When will Apple kill the iPod?

Apple wants to move all of your "content" to the iCloud, so the Touch is probably safe, but the rumors about the Classic's demise have been churning for years.

Steve Guttenberg
Ex-movie theater projectionist Steve Guttenberg has also worked as a high-end audio salesman, and as a record producer. Steve currently reviews audio products for CNET and works as a freelance writer for Stereophile.
Steve Guttenberg
2 min read

Physical music formats were so 20th century, so we put our music on computers. But even that was too much of a burden, so music is going up, up, and away, into the cloud and streaming. The iPod Classic is firmly rooted to the ground, and I like it that way.

I can live without Siri, iCloud, a camera, iOS 6, a Lightning connector, Bluetooth, AirPlay, or any of that jazz to keep the Classic's 160GB storage capability, and the Classic's "classic" 30-pin connector that still works with gazillions of docks and accessories. Is there another music player or phone that can match the Classic's storage capacity for thousands of WAV or Apple Lossless tunes? Oh, and the Classic sounds pretty decent and still sells for $249, the 64GB Touch runs $399.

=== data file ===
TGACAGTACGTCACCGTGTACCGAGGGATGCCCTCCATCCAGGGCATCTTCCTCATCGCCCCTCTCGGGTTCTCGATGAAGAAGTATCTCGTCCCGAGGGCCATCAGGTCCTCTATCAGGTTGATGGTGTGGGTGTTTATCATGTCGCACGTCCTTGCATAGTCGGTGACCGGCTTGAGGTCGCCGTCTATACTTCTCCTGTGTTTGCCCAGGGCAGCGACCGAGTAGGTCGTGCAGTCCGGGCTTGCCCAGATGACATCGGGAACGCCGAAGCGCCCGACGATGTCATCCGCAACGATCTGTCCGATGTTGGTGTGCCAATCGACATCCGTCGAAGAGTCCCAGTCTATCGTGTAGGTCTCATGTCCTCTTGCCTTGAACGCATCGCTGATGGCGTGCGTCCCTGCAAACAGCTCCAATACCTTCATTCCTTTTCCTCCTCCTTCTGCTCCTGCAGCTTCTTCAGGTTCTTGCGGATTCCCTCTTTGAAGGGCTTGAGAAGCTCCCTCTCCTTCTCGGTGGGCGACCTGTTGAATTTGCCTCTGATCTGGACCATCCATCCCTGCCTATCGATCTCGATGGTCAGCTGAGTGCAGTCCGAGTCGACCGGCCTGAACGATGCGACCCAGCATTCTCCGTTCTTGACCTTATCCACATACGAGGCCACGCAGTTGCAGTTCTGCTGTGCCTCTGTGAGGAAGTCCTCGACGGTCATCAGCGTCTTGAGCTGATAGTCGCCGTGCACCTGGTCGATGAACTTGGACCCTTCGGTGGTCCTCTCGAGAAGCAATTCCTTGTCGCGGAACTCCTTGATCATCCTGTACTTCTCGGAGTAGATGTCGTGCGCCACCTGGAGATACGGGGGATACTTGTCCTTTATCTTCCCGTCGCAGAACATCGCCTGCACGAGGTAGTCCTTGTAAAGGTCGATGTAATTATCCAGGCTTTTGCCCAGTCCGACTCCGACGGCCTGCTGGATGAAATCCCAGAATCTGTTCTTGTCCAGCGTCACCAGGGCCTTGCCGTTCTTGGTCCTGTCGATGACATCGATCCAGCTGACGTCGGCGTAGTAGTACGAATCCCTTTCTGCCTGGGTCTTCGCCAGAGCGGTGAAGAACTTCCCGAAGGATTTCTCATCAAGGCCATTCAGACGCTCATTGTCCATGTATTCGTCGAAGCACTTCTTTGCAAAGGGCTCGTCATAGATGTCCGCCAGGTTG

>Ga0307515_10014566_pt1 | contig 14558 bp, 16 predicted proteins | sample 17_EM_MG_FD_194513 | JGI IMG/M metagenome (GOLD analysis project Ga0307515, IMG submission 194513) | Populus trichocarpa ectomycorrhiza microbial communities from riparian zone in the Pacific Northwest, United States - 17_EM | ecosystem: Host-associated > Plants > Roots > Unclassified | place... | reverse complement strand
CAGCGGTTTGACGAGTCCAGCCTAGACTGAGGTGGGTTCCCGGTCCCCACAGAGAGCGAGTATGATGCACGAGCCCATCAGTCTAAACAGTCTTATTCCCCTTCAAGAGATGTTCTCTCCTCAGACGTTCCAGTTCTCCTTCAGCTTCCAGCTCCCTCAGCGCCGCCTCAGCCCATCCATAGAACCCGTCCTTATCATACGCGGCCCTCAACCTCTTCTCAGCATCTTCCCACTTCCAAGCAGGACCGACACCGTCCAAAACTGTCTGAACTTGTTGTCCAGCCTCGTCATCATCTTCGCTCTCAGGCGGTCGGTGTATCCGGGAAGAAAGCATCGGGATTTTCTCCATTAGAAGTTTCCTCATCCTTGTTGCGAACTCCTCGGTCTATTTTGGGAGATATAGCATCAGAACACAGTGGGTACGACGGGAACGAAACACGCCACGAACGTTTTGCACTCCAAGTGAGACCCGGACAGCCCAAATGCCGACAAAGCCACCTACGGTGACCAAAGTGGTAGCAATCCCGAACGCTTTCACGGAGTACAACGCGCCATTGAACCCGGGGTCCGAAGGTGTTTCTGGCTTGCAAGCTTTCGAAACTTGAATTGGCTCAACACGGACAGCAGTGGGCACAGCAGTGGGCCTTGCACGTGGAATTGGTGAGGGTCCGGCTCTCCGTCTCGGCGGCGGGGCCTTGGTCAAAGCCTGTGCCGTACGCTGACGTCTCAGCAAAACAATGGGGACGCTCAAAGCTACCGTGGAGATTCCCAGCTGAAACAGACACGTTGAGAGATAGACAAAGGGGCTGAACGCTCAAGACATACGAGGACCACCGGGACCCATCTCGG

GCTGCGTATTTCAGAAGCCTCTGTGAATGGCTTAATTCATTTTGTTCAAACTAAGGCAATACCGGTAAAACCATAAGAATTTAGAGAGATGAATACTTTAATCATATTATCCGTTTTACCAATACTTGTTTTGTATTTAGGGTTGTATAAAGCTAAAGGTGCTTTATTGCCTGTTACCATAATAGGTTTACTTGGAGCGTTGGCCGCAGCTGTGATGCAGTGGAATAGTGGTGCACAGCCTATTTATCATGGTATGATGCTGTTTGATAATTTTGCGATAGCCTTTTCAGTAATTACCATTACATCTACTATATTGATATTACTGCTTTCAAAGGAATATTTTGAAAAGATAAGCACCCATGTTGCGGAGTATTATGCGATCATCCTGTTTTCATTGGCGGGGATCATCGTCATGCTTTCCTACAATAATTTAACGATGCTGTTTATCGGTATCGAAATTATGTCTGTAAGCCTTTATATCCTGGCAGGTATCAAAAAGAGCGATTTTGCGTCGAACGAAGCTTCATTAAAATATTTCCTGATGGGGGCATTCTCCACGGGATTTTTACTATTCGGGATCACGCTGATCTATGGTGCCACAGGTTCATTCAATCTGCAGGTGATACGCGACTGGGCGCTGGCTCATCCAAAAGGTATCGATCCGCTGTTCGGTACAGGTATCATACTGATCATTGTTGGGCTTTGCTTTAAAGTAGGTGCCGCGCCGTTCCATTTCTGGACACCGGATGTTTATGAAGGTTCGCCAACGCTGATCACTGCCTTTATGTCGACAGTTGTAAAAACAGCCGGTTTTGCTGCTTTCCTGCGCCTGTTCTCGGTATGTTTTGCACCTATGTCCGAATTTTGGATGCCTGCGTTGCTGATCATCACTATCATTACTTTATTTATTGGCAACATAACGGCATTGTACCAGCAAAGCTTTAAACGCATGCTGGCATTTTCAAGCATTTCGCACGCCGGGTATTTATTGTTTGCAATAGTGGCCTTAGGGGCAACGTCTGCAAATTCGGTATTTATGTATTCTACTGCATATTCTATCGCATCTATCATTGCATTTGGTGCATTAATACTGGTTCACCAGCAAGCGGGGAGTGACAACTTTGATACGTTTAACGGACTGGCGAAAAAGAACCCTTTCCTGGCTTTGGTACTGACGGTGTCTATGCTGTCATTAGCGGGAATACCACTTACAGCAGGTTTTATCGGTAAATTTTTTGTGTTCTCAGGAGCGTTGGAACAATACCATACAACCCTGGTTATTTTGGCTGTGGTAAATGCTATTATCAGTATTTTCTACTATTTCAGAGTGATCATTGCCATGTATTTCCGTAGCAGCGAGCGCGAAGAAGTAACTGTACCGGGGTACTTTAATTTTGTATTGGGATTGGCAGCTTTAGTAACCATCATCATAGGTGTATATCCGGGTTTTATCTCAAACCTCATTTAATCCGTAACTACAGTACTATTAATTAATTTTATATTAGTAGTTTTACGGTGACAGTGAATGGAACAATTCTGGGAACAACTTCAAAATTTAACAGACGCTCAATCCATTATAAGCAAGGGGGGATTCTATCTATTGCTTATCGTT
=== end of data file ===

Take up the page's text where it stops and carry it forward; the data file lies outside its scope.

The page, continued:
When the time comes and Apple announces the Classic's demise, the remaining stock will evaporate that day. Some of my friends think it's already history, but I just bought another one, and I have a few spares. The Nano and Shuffle aren't yet on the endangered species list, but I could be wrong. They don't fit Apple's iCloud strategy so their days might be numbered.

I wonder, will musicians and record companies be better off when no one ever buys albums or singles, or pays for a legal download ever again? You can't beat free, and free Spotify, Pandora, and maybe Apple subscriptions will eventually kill the goose that laid the golden egg. Only a minority of subscribers step up to the pay services; musicians and labels can't continue to make recordings funded solely by the micropayments those subscribers generate. The number of albums and singles bands make per year will continue its long slide to oblivion.

That's where it's headed, and I can't imagine that's a good thing for music. Nonstreaming iPods can't survive much longer, and that's too bad. The Touch will probably be the last one standing.

What's your take on the iPod's future? Share your thoughts in the Comments section.